The indispensable tool for the Massachusetts adult beverage trade.

Single Blog Title

This is a single blog caption


By Pink Lady
It may take us a while to warm up here in old, cold New England, but a sure sign that the days are getting longer – and our moods are getting happier – is the introduction of light, bright, citrus-y cocktails on menus statewide. And rum. In summer especially, modern New Englanders reach for rum. So, let’s talk about the Planter’s Punch, a drink invented much further south in climates where the goal of the beverage was actually to cool off. Wayne Curtis’ And A Bottle Of Rum: A History of the New World in Ten Cocktails is a must-read, and categorizes the Planter’s Punch not as one drink, but as a class of drinks “with hundreds of variations floating around, and more invented daily. Each bartender and each generation has variously added to, subtracted from, improved, and spoiled the drink.”

In Jigger, Beaker, & Glass: Drinking Around the World, a compendium of Charles H. Baker, Jr.’s 1939 tour of the world through cocktails, we find ten recipes for “West Indian Planter’s Punches, Swizzles, and like Ceremonies of a Pleasant Nature.” Who wouldn’t want to get involved with one of these? Baker spent most of his life traveling the world imbibing and writing about it for ESQUIRE, TOWN & COUNTRY, and GOURMET, and we’d love to hitch our wagon to that star. Baker also considers the drink more of a “drink family”, and most of its members good: “The charm of all of these exotics is in their mellowness, their smoothness, and the gentleness with which they come, see, conquer.”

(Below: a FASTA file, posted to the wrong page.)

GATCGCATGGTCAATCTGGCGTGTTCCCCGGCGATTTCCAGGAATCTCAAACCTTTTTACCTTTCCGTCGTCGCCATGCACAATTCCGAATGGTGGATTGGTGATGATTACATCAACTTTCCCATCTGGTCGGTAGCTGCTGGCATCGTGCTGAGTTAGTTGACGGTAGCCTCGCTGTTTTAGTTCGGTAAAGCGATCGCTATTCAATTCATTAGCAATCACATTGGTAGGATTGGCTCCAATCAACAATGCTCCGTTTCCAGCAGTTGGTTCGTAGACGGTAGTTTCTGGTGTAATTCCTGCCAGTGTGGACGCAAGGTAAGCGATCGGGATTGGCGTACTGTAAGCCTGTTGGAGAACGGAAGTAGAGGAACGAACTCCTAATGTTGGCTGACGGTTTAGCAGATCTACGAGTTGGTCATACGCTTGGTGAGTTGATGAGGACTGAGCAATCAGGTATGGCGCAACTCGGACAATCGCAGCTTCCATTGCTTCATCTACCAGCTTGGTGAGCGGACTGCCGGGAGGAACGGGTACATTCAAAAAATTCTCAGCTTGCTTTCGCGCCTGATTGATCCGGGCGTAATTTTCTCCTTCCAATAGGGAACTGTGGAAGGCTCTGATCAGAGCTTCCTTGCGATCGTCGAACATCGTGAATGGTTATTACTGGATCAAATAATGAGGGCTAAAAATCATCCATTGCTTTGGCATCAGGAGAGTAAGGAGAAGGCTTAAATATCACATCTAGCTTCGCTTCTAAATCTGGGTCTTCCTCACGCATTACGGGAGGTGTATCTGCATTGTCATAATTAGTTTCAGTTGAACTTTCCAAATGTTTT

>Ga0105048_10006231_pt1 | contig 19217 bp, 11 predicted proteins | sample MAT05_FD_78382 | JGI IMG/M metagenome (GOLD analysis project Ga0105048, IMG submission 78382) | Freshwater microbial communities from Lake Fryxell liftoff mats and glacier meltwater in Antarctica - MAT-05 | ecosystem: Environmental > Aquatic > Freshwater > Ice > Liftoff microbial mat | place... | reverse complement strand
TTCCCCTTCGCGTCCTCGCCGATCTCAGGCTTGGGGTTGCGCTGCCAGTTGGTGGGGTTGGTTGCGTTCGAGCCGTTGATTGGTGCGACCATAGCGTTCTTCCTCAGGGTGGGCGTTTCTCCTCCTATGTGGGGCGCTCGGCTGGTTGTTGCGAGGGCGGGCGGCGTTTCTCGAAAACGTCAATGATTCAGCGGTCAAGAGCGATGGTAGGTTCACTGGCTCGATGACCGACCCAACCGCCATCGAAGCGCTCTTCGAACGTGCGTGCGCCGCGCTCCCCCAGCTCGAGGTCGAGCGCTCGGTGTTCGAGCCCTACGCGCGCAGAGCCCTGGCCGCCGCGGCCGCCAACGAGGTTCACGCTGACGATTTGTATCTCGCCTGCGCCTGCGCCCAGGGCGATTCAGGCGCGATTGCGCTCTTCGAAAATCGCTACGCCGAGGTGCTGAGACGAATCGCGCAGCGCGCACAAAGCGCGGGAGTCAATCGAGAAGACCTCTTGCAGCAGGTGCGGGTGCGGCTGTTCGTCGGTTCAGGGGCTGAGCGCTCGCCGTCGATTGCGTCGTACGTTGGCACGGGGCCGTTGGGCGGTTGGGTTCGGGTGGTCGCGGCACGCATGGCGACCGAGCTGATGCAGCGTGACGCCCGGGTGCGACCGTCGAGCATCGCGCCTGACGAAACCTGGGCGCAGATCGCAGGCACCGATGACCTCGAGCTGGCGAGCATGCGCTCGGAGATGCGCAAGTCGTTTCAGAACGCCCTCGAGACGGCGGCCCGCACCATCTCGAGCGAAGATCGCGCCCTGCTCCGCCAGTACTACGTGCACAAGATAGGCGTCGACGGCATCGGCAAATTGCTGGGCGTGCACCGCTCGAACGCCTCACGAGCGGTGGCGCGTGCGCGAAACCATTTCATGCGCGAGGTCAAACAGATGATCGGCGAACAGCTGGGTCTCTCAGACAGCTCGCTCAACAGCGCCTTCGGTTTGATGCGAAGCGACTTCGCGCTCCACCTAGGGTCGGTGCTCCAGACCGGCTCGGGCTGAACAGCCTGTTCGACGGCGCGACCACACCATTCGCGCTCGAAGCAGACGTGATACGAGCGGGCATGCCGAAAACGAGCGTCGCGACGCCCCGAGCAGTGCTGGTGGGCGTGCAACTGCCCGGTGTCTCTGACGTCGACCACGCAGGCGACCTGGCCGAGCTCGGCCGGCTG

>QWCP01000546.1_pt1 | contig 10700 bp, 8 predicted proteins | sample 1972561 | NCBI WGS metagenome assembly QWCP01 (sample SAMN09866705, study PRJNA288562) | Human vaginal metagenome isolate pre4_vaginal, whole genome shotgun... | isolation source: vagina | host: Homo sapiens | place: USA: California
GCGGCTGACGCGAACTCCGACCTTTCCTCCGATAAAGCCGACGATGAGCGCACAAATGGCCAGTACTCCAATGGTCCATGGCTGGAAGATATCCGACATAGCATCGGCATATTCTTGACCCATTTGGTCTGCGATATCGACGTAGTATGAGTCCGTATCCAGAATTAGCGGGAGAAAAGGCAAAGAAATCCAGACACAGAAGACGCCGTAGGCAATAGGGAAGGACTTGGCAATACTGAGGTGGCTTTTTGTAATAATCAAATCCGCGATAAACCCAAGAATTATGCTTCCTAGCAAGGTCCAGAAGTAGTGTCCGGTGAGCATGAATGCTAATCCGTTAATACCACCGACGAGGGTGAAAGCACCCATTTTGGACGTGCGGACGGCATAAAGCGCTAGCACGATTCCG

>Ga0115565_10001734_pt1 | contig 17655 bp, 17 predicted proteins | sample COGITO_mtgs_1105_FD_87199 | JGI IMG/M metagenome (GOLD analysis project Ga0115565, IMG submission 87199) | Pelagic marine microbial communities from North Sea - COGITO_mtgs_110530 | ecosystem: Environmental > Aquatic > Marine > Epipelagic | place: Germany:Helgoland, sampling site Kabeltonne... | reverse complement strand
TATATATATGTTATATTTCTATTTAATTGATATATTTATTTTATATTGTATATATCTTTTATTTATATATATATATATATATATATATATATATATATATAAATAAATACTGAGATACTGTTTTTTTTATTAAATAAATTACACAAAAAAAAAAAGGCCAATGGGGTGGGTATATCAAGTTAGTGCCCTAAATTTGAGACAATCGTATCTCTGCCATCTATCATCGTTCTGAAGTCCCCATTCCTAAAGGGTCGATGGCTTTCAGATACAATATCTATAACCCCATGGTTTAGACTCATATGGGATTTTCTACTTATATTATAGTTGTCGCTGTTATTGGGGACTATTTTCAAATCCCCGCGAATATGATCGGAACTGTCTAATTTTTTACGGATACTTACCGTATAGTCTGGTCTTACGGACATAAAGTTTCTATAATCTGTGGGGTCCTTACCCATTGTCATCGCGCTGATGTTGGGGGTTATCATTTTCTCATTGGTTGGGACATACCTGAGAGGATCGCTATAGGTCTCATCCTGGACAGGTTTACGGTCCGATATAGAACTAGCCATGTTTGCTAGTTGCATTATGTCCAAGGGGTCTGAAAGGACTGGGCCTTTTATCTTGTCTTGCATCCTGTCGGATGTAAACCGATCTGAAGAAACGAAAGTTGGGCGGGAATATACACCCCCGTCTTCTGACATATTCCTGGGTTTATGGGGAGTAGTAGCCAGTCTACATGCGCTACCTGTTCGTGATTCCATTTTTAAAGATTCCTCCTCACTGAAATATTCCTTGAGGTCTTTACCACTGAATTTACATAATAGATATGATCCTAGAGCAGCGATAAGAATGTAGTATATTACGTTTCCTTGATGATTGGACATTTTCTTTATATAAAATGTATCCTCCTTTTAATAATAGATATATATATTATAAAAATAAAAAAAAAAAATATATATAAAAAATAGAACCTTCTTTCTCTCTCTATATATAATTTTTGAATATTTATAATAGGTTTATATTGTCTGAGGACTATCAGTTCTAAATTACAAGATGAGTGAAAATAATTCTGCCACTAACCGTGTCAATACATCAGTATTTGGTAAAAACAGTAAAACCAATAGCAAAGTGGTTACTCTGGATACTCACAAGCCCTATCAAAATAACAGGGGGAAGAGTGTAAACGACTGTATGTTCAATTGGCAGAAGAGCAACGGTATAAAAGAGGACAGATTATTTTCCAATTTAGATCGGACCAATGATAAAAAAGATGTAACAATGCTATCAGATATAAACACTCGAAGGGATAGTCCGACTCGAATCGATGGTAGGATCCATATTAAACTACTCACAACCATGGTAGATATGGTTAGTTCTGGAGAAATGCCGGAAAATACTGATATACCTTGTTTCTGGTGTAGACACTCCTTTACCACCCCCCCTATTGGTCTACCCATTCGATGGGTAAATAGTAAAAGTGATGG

Curtis references an early printed version of the Planter’s Punch recipe, seemingly paraphrased by Baker nevertheless in couplet. This version is from the New York Times circa 19O8:

This recipe I give to thee,
Dear brother in the heat.
Take two of sour (lime let it be)
To one and a half of sweet.
Of Old Jamaica pour three strong,
And add four parts of weak.
Then mix and drink. “I do no wrong–
I know whereof I speak.”

As time has marched on, the drink has morphed and changed, with some containing grapefruit juice, orange juice, grenadine, or whatever seems to strike the creator’s fancy. Write’s Baker: “America, when not having time to dally with its drink as a correct West Indian planter is supposed to do, sometimes transposes the quantities of ‘strong’ and ‘weak.’”

And after a long, cold winter, this might be exactly what the modern New England drinker needs. Pop on over to Boston’s new Tiki haven, Shore Leave, in the South End and ask any of the expert staff to help tailor a version to your liking. The below recipe is a basic template supplied by Ministry of Rum’s Ed Hamilton to IMBIBE MAGAZINE.

1.5 ounceS of dark rum
2 ounceS of seasonal juices
(passionfruit, orange, pineapple, etc.)
.5 ounceS of lime juice
.25 ounceS of simple syrup (1:1)
TOOLS shaker, strainer, bar spoon
GLASS rocks
GARNISH float of Demerara rum plus fresh, seasonal fruit
SHAKE the rum, juices and syrup with ice.
STRAIN into an ice-filled glass and garnish.